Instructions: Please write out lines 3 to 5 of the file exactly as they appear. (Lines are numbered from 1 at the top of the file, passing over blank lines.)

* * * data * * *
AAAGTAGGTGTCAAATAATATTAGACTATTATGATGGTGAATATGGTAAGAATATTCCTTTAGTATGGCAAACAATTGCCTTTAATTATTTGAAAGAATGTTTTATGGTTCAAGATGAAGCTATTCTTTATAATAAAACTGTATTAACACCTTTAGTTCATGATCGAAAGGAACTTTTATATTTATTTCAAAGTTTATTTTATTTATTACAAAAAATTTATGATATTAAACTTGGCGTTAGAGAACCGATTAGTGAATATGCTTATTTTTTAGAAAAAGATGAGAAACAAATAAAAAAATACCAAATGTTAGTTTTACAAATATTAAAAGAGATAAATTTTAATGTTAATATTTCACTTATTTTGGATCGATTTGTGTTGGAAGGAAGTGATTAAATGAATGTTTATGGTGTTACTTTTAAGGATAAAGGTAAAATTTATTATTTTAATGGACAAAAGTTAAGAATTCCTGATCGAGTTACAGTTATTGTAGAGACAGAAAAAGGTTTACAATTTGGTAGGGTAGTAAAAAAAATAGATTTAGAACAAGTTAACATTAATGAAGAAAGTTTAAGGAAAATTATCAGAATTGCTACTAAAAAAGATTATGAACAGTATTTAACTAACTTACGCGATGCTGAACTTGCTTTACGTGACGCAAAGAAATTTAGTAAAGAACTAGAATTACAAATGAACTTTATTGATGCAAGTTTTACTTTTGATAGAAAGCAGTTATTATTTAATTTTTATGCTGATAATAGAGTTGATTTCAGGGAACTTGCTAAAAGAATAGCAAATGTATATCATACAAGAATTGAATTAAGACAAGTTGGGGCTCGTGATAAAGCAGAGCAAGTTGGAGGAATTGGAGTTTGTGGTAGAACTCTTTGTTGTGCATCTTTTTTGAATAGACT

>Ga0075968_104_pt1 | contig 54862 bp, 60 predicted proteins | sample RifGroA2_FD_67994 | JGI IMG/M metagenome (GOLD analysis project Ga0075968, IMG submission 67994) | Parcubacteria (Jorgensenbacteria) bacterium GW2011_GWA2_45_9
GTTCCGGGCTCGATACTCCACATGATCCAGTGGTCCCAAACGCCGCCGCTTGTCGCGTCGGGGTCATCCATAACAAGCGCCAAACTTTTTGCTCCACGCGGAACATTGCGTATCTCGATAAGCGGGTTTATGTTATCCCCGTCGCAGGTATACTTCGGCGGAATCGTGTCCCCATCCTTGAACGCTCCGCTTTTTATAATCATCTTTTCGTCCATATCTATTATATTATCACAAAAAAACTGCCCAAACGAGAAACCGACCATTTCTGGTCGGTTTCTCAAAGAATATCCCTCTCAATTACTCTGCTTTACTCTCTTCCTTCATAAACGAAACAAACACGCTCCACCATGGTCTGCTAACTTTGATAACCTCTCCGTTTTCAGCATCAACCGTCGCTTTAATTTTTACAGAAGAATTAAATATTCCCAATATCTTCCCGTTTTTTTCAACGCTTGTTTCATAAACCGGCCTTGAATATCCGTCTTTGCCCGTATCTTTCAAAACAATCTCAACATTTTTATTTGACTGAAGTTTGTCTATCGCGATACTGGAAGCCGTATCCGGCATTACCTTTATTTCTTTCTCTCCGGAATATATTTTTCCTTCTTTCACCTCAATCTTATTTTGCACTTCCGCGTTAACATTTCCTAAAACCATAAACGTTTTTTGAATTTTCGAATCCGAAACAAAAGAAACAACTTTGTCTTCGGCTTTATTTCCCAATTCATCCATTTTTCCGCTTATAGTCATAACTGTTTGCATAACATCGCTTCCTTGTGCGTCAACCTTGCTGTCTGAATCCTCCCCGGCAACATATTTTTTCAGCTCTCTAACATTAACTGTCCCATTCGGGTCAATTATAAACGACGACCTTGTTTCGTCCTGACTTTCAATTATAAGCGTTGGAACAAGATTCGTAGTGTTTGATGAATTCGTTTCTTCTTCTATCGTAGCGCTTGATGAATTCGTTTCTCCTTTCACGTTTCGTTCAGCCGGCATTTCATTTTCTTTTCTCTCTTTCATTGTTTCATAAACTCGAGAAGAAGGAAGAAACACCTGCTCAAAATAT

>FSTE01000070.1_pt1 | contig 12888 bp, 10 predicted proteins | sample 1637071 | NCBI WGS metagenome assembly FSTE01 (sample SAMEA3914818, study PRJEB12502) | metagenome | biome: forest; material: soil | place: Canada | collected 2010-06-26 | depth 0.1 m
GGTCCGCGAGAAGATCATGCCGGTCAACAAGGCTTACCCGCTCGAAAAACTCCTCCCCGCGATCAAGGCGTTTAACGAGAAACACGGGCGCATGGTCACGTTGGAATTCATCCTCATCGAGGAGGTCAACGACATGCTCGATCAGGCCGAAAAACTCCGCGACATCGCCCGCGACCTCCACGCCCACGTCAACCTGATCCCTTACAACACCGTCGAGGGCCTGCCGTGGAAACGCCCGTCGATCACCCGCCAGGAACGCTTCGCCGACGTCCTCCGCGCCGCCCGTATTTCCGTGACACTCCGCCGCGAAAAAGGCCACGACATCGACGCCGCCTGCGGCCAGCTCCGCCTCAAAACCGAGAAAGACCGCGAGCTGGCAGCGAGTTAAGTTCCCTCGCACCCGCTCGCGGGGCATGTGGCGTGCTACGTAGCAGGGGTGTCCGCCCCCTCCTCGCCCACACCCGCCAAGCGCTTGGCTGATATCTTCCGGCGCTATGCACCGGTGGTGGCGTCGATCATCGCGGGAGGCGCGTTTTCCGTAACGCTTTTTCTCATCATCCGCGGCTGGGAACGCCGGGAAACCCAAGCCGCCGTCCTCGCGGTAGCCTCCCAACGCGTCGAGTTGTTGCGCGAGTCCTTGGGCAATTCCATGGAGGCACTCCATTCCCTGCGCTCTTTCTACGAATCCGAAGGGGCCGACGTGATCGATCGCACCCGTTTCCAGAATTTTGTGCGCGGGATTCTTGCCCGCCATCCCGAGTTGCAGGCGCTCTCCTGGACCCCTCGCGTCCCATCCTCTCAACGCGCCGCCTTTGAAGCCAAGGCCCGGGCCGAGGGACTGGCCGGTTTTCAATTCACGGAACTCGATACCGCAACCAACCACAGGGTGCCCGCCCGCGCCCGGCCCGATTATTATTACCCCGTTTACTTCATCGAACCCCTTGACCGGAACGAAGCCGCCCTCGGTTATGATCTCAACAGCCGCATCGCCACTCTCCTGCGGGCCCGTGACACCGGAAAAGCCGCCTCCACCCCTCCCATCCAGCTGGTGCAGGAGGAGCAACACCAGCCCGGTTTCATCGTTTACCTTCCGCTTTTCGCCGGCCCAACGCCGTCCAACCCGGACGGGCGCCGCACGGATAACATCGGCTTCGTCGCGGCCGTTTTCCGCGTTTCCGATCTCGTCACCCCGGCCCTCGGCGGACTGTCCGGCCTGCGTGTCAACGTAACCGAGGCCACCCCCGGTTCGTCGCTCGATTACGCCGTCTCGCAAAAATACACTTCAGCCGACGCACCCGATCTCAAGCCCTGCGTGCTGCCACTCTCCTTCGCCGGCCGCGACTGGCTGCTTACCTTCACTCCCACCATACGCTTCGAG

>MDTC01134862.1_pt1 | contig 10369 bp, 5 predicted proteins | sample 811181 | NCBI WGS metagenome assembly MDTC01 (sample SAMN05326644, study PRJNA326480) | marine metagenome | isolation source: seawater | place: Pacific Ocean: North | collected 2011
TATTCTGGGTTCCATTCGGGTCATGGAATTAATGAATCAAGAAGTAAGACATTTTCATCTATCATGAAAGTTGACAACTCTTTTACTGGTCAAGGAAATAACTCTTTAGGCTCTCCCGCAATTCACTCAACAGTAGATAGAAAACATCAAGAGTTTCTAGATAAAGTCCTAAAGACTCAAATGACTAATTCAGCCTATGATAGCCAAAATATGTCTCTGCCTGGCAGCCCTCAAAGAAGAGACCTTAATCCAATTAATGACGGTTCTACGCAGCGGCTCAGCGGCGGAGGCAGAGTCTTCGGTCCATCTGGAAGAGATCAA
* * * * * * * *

GTTCCGGGCTCGATACTCCACATGATCCAGTGGTCCCAAACGCCGCCGCTTGTCGCGTCGGGGTCATCCATAACAAGCGCCAAACTTTTTGCTCCACGCGGAACATTGCGTATCTCGATAAGCGGGTTTATGTTATCCCCGTCGCAGGTATACTTCGGCGGAATCGTGTCCCCATCCTTGAACGCTCCGCTTTTTATAATCATCTTTTCGTCCATATCTATTATATTATCACAAAAAAACTGCCCAAACGAGAAACCGACCATTTCTGGTCGGTTTCTCAAAGAATATCCCTCTCAATTACTCTGCTTTACTCTCTTCCTTCATAAACGAAACAAACACGCTCCACCATGGTCTGCTAACTTTGATAACCTCTCCGTTTTCAGCATCAACCGTCGCTTTAATTTTTACAGAAGAATTAAATATTCCCAATATCTTCCCGTTTTTTTCAACGCTTGTTTCATAAACCGGCCTTGAATATCCGTCTTTGCCCGTATCTTTCAAAACAATCTCAACATTTTTATTTGACTGAAGTTTGTCTATCGCGATACTGGAAGCCGTATCCGGCATTACCTTTATTTCTTTCTCTCCGGAATATATTTTTCCTTCTTTCACCTCAATCTTATTTTGCACTTCCGCGTTAACATTTCCTAAAACCATAAACGTTTTTTGAATTTTCGAATCCGAAACAAAAGAAACAACTTTGTCTTCGGCTTTATTTCCCAATTCATCCATTTTTCCGCTTATAGTCATAACTGTTTGCATAACATCGCTTCCTTGTGCGTCAACCTTGCTGTCTGAATCCTCCCCGGCAACATATTTTTTCAGCTCTCTAACATTAACTGTCCCATTCGGGTCAATTATAAACGACGACCTTGTTTCGTCCTGACTTTCAATTATAAGCGTTGGAACAAGATTCGTAGTGTTTGATGAATTCGTTTCTTCTTCTATCGTAGCGCTTGATGAATTCGTTTCTCCTTTCACGTTTCGTTCAGCCGGCATTTCATTTTCTTTTCTCTCTTTCATTGTTTCATAAACTCGAGAAGAAGGAAGAAACACCTGCTCAAAATAT

>FSTE01000070.1_pt1 | contig 12888 bp, 10 predicted proteins | sample 1637071 | NCBI WGS metagenome assembly FSTE01 (sample SAMEA3914818, study PRJEB12502) | metagenome | biome: forest; material: soil | place: Canada | collected 2010-06-26 | depth 0.1 m
GGTCCGCGAGAAGATCATGCCGGTCAACAAGGCTTACCCGCTCGAAAAACTCCTCCCCGCGATCAAGGCGTTTAACGAGAAACACGGGCGCATGGTCACGTTGGAATTCATCCTCATCGAGGAGGTCAACGACATGCTCGATCAGGCCGAAAAACTCCGCGACATCGCCCGCGACCTCCACGCCCACGTCAACCTGATCCCTTACAACACCGTCGAGGGCCTGCCGTGGAAACGCCCGTCGATCACCCGCCAGGAACGCTTCGCCGACGTCCTCCGCGCCGCCCGTATTTCCGTGACACTCCGCCGCGAAAAAGGCCACGACATCGACGCCGCCTGCGGCCAGCTCCGCCTCAAAACCGAGAAAGACCGCGAGCTGGCAGCGAGTTAAGTTCCCTCGCACCCGCTCGCGGGGCATGTGGCGTGCTACGTAGCAGGGGTGTCCGCCCCCTCCTCGCCCACACCCGCCAAGCGCTTGGCTGATATCTTCCGGCGCTATGCACCGGTGGTGGCGTCGATCATCGCGGGAGGCGCGTTTTCCGTAACGCTTTTTCTCATCATCCGCGGCTGGGAACGCCGGGAAACCCAAGCCGCCGTCCTCGCGGTAGCCTCCCAACGCGTCGAGTTGTTGCGCGAGTCCTTGGGCAATTCCATGGAGGCACTCCATTCCCTGCGCTCTTTCTACGAATCCGAAGGGGCCGACGTGATCGATCGCACCCGTTTCCAGAATTTTGTGCGCGGGATTCTTGCCCGCCATCCCGAGTTGCAGGCGCTCTCCTGGACCCCTCGCGTCCCATCCTCTCAACGCGCCGCCTTTGAAGCCAAGGCCCGGGCCGAGGGACTGGCCGGTTTTCAATTCACGGAACTCGATACCGCAACCAACCACAGGGTGCCCGCCCGCGCCCGGCCCGATTATTATTACCCCGTTTACTTCATCGAACCCCTTGACCGGAACGAAGCCGCCCTCGGTTATGATCTCAACAGCCGCATCGCCACTCTCCTGCGGGCCCGTGACACCGGAAAAGCCGCCTCCACCCCTCCCATCCAGCTGGTGCAGGAGGAGCAACACCAGCCCGGTTTCATCGTTTACCTTCCGCTTTTCGCCGGCCCAACGCCGTCCAACCCGGACGGGCGCCGCACGGATAACATCGGCTTCGTCGCGGCCGTTTTCCGCGTTTCCGATCTCGTCACCCCGGCCCTCGGCGGACTGTCCGGCCTGCGTGTCAACGTAACCGAGGCCACCCCCGGTTCGTCGCTCGATTACGCCGTCTCGCAAAAATACACTTCAGCCGACGCACCCGATCTCAAGCCCTGCGTGCTGCCACTCTCCTTCGCCGGCCGCGACTGGCTGCTTACCTTCACTCCCACCATACGCTTCGAG